To Lose or Let Loose – Common English Errors Explained

July 28th, 2011 by

Lose Vs Loose

When it comes to common English errors that people make – this one takes the cake!

Common English Errors

Call it the by-product of overtly excited typing or sheer negligence, but an error like this can paint a very bad picture of yours in the eyes of any Grammar Nazi. There’s no need to lose your sanity over how to use these words, it’s pretty simple actually.

Lose is a verb, while Loose is an adjective. Before you go medieval on me – wait, there’s more – Loose can be used as a verb as well (although it’s used rarely).

Here are some examples of correct usage:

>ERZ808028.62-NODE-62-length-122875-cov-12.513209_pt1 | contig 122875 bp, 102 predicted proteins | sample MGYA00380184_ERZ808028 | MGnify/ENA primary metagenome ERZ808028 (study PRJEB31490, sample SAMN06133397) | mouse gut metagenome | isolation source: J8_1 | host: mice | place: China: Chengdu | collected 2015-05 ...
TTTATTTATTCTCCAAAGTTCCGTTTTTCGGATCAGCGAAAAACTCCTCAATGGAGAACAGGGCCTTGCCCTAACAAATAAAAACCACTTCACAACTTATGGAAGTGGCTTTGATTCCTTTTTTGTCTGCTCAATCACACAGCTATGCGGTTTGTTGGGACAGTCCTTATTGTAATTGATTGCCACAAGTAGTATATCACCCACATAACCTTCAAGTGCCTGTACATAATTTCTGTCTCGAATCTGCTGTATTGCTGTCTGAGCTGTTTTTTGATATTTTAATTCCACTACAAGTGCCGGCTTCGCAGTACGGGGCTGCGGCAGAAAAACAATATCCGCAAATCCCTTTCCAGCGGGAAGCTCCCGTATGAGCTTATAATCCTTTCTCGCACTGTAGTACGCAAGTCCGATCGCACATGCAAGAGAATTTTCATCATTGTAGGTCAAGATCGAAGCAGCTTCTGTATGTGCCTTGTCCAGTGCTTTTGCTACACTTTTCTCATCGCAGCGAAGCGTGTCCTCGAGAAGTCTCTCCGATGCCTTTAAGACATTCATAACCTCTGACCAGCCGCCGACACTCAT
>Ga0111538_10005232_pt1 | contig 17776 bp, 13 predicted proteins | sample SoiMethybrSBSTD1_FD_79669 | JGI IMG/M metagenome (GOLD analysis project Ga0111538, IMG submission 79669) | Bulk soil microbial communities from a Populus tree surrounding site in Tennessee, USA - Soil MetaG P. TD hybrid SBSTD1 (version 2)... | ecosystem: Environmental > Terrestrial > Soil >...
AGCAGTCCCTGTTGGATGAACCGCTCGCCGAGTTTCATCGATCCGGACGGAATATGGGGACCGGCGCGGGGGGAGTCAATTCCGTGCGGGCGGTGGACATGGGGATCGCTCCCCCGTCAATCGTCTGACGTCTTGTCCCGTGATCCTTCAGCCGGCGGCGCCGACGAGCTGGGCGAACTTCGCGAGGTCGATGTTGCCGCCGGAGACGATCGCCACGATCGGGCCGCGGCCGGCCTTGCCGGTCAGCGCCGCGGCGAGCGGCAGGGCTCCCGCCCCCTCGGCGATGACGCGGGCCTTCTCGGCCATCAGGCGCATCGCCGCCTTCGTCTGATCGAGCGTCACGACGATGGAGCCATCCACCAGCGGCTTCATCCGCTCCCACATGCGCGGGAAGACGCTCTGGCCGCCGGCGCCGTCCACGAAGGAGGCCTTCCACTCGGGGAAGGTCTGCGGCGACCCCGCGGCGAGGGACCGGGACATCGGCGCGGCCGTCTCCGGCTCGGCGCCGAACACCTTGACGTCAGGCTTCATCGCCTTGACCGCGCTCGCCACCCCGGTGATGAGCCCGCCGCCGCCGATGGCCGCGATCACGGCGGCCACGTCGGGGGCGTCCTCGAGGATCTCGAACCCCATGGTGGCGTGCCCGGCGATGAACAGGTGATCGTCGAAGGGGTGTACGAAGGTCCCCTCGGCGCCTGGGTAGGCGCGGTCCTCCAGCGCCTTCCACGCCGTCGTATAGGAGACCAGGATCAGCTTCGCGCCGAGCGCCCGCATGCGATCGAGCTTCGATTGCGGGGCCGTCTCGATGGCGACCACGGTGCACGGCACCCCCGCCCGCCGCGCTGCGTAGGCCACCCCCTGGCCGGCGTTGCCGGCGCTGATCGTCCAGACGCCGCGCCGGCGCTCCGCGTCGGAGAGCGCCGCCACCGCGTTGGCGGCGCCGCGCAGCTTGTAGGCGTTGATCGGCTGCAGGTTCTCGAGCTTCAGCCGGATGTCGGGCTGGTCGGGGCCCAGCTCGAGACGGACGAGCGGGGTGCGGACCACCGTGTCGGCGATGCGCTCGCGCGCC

• You are likely to lose a race if your shoes are loose.
  • You are likely to lose your shoes if your shoelaces are loose too!
  • Legolas didn’t lose his cool, but calmly loosed an arrow into the air to show that he meant business. 

Seems simple, doesn’t it?

You can learn to differentiate between the words phonetically, as loose is pronounced with more emphasis on the ‘s’, while lose is often pronounced with a ‘z’ replacing the ‘s’.

The next time you see someone misspell ‘lose’, let loose the purist within you and teach them an English lesson that they’ll never forget!

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